Chris Hecker on gamejams

Reaching a similar (although more thought-through and well put) conclusion about game jams as I ranted about after GGJ a few weeks back, industry veteran Chris Hecker ranted on GDC about the importance of following through on good ideas and how the gamejam mindset might beĀ  dangerous to that. Jonathan Blow among others comments on this as well. Although the rant itself is a bit more nuanced than “don’t do games quickly”, I wonder if we will see a community backlash against the concept of rapid prototyping. That would indeed be interesting.

Rapid prototyping evolved as a way of trying out concepts quickly before committing a lot of time to them, with the idea that once a solid concept was found you were supposed to put more time into it. The same “throwing everything at the wall and see what sticks” idea common in other creative industries. I do not think Hecker has any issues with this, rather the culture that has evolved around it where the prototypes are the goal and not a step on the way… And I do agree that this is becoming a problem, though I mentioned that in my own rant so I will not go over it again. There are a lot of talks and presentations on how to go about rapid prototyping and making the most of your time, maybe there should be more about recognizing good concepts, where to go when you have them and something about the dangers of losing yourself in endless small projects. On the other hand, making games quickly is becoming sort of a hobby in itself, a sport to occupy yourself with, and maybe it should just be separated from “normal” games development and treated for what it is.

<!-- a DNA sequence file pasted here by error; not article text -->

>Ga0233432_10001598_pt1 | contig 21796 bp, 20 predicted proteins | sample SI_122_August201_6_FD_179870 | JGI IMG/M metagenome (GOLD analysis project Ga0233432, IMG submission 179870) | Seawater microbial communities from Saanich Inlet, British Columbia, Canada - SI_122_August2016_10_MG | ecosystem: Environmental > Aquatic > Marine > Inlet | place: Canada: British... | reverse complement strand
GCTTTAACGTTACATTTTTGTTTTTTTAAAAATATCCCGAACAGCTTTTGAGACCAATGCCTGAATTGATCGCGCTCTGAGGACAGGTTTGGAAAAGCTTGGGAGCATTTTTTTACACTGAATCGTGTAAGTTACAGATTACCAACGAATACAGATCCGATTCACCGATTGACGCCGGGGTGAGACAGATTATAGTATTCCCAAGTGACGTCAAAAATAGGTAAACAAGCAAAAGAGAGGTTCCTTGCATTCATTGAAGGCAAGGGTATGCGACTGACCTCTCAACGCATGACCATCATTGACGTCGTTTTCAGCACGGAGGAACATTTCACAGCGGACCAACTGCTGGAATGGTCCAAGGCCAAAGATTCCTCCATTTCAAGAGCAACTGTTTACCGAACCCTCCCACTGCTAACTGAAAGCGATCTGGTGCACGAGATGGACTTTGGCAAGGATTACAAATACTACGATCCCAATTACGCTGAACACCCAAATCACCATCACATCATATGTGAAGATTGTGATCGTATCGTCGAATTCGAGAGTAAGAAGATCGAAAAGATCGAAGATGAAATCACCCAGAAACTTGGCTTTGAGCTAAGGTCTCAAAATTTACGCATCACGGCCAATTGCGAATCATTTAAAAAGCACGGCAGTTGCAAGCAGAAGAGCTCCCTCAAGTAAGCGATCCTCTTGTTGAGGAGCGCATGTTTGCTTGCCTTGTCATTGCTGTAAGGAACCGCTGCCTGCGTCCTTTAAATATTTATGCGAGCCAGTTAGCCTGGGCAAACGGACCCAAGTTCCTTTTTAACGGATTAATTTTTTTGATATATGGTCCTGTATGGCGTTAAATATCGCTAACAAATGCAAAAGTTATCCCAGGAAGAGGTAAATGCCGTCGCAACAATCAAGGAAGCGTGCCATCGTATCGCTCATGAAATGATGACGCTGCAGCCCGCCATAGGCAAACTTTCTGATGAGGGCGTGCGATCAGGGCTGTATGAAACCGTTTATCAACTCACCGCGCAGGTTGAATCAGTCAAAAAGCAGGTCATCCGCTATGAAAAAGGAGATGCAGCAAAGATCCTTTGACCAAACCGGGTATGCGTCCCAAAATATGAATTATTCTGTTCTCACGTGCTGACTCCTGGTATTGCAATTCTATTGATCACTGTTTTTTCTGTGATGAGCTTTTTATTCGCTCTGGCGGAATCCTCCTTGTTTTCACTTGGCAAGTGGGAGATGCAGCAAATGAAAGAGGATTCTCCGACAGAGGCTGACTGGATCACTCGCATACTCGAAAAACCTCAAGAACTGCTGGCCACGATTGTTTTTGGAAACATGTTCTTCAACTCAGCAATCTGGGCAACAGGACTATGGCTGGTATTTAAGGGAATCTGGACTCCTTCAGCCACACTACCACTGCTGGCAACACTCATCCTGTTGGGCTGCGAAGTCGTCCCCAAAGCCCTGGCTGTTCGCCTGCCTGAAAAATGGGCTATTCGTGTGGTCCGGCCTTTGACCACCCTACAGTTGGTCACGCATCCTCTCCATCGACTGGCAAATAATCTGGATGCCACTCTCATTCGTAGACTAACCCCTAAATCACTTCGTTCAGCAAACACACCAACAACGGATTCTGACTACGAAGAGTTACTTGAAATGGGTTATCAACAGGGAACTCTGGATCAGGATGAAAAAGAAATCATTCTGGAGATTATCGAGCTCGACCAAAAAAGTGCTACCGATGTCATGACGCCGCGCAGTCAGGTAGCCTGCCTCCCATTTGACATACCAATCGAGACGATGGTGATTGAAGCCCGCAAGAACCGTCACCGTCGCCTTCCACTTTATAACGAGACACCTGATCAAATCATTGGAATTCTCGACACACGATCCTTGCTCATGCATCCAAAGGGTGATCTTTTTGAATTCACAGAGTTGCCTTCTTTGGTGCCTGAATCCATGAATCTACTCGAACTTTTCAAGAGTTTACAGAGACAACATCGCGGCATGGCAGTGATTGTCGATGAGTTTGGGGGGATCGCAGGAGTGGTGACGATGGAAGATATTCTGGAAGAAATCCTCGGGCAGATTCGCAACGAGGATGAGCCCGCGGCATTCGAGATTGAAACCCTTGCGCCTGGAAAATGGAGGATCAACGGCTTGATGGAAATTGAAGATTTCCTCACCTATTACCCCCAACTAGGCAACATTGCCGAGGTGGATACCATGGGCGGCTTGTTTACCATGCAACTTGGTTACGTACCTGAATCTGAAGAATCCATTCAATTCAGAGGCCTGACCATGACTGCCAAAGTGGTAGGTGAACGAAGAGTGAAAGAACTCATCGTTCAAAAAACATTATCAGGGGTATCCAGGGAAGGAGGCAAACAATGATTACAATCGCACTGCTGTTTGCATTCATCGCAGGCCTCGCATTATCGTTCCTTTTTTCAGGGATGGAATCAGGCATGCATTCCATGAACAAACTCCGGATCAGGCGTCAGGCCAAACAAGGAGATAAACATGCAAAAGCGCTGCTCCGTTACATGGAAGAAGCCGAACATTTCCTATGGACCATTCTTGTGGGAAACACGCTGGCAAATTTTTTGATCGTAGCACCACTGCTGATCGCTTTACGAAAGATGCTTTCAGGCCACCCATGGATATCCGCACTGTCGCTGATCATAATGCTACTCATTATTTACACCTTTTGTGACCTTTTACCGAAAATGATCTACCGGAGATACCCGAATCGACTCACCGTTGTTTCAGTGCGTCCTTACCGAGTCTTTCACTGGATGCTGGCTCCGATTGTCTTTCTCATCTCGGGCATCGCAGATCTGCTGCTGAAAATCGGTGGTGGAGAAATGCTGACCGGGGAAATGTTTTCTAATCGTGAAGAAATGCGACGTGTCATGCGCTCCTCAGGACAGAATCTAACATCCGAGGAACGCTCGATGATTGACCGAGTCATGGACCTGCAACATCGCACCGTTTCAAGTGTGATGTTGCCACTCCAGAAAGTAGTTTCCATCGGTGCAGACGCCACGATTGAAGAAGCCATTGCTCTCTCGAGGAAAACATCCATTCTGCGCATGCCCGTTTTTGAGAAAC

On a final note, I do not worry too much about the fixation on sticking to schedule being a problem in the mainstream games industry, important people have assured me that a willingness to recognize opportunities and make the most out of a project even when it means changing the plans is much more desirable in a developer than a willingness to stick to the schedule. In other words, projects that are poor would usually have been poor even with a few more months development time -had they been scrapped and recreated from the bottom up a difference might have been made, but it is questionable if such a rewrite could really be called the same game. For small to medium-sized productions this might be an issue but for larger projects the marketing budget will easily rival and more often than not exceed the production budget, so it is often cheaper to cancel or delay a poor game than to release it prematurely to poor sales.

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Posted on Mar 18/10 by Saint and filed under Gaming culture | No Comments »